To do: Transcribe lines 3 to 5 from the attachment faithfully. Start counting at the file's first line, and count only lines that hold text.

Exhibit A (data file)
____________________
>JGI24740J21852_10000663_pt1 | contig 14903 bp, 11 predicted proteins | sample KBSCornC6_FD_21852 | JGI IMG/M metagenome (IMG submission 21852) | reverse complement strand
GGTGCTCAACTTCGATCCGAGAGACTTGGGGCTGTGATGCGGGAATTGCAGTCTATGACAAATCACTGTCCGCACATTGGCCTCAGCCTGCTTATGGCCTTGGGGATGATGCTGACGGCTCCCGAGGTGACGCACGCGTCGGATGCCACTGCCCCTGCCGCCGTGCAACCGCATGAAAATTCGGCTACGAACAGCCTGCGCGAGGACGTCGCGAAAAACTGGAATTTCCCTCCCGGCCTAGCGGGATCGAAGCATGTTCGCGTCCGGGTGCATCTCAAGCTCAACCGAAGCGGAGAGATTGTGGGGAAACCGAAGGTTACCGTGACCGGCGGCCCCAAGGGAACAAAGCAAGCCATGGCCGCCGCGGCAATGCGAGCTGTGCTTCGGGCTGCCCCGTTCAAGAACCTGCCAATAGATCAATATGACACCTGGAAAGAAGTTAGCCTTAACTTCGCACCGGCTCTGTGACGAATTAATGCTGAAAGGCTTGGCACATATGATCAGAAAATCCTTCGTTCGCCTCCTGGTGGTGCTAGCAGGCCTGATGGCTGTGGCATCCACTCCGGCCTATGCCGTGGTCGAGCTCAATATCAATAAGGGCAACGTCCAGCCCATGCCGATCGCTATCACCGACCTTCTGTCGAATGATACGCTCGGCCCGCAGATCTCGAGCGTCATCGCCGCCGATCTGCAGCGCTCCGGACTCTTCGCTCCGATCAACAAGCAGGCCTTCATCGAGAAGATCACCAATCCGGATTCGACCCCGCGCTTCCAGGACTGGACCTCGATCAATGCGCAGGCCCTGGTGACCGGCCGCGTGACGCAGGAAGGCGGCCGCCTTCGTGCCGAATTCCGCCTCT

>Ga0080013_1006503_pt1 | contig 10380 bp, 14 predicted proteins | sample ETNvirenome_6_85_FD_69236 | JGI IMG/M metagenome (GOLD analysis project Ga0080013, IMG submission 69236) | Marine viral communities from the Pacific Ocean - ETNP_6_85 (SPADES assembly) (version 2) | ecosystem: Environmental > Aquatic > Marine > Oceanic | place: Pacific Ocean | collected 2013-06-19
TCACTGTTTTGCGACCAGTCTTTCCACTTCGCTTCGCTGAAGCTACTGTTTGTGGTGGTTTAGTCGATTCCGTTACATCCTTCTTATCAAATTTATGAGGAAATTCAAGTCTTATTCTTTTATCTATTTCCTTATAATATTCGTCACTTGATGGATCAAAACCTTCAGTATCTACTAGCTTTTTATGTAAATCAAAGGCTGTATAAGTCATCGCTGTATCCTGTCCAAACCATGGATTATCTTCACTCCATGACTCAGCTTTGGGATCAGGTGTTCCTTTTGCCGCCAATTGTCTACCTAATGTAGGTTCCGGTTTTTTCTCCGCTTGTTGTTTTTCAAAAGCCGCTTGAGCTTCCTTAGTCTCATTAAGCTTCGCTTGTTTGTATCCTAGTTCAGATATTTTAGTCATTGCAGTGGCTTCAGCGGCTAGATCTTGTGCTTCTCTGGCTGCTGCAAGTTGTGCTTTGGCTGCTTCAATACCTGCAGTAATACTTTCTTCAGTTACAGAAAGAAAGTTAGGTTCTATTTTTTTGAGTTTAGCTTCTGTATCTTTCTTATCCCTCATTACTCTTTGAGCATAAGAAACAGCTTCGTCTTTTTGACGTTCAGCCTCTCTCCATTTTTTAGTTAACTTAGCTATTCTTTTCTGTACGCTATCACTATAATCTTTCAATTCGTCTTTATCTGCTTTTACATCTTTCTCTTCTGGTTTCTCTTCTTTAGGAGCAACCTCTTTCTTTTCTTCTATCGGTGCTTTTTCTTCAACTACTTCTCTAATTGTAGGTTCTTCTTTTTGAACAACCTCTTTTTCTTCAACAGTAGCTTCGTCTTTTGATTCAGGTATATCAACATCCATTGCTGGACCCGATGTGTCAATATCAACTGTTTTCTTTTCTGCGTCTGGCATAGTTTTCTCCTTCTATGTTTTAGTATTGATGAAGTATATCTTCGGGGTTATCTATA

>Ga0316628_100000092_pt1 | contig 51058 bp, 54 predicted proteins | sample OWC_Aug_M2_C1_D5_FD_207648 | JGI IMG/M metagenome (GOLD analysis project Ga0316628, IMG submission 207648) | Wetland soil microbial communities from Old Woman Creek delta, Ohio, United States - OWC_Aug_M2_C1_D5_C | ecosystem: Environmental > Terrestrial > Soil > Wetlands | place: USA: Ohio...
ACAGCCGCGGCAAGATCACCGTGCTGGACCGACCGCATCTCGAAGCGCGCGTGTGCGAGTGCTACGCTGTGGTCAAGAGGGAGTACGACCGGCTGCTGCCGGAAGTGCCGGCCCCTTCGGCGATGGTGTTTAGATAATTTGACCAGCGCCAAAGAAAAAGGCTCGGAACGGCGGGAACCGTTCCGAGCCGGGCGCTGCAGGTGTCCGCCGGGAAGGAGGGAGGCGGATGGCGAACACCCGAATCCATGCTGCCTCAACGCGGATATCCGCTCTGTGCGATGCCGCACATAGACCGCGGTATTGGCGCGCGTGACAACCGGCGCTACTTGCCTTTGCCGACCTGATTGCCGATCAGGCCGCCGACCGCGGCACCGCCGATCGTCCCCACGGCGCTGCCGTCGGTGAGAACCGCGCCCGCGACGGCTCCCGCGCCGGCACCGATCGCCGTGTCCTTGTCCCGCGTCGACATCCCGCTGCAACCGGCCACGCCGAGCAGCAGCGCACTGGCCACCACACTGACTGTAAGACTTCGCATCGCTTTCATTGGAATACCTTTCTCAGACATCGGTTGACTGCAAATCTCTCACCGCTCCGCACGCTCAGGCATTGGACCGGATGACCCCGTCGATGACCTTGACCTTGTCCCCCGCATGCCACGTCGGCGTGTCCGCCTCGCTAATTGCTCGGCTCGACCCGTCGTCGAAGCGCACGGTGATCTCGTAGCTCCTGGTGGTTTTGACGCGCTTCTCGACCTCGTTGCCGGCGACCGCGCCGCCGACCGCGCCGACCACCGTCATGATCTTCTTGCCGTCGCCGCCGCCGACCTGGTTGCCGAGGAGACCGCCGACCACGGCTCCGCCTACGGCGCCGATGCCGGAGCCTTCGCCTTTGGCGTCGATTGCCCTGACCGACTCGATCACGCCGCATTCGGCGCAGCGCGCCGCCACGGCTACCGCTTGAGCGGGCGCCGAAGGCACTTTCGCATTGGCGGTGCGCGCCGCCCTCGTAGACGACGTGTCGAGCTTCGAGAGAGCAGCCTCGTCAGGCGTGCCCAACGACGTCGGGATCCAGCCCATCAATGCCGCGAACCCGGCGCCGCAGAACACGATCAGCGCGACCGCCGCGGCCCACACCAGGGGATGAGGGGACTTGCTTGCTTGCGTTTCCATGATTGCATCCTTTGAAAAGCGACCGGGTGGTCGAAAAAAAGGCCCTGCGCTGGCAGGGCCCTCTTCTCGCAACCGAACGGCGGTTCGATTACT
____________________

>Ga0080013_1006503_pt1 | contig 10380 bp, 14 predicted proteins | sample ETNvirenome_6_85_FD_69236 | JGI IMG/M metagenome (GOLD analysis project Ga0080013, IMG submission 69236) | Marine viral communities from the Pacific Ocean - ETNP_6_85 (SPADES assembly) (version 2) | ecosystem: Environmental > Aquatic > Marine > Oceanic | place: Pacific Ocean | collected 2013-06-19
TCACTGTTTTGCGACCAGTCTTTCCACTTCGCTTCGCTGAAGCTACTGTTTGTGGTGGTTTAGTCGATTCCGTTACATCCTTCTTATCAAATTTATGAGGAAATTCAAGTCTTATTCTTTTATCTATTTCCTTATAATATTCGTCACTTGATGGATCAAAACCTTCAGTATCTACTAGCTTTTTATGTAAATCAAAGGCTGTATAAGTCATCGCTGTATCCTGTCCAAACCATGGATTATCTTCACTCCATGACTCAGCTTTGGGATCAGGTGTTCCTTTTGCCGCCAATTGTCTACCTAATGTAGGTTCCGGTTTTTTCTCCGCTTGTTGTTTTTCAAAAGCCGCTTGAGCTTCCTTAGTCTCATTAAGCTTCGCTTGTTTGTATCCTAGTTCAGATATTTTAGTCATTGCAGTGGCTTCAGCGGCTAGATCTTGTGCTTCTCTGGCTGCTGCAAGTTGTGCTTTGGCTGCTTCAATACCTGCAGTAATACTTTCTTCAGTTACAGAAAGAAAGTTAGGTTCTATTTTTTTGAGTTTAGCTTCTGTATCTTTCTTATCCCTCATTACTCTTTGAGCATAAGAAACAGCTTCGTCTTTTTGACGTTCAGCCTCTCTCCATTTTTTAGTTAACTTAGCTATTCTTTTCTGTACGCTATCACTATAATCTTTCAATTCGTCTTTATCTGCTTTTACATCTTTCTCTTCTGGTTTCTCTTCTTTAGGAGCAACCTCTTTCTTTTCTTCTATCGGTGCTTTTTCTTCAACTACTTCTCTAATTGTAGGTTCTTCTTTTTGAACAACCTCTTTTTCTTCAACAGTAGCTTCGTCTTTTGATTCAGGTATATCAACATCCATTGCTGGACCCGATGTGTCAATATCAACTGTTTTCTTTTCTGCGTCTGGCATAGTTTTCTCCTTCTATGTTTTAGTATTGATGAAGTATATCTTCGGGGTTATCTATA

>Ga0316628_100000092_pt1 | contig 51058 bp, 54 predicted proteins | sample OWC_Aug_M2_C1_D5_FD_207648 | JGI IMG/M metagenome (GOLD analysis project Ga0316628, IMG submission 207648) | Wetland soil microbial communities from Old Woman Creek delta, Ohio, United States - OWC_Aug_M2_C1_D5_C | ecosystem: Environmental > Terrestrial > Soil > Wetlands | place: USA: Ohio...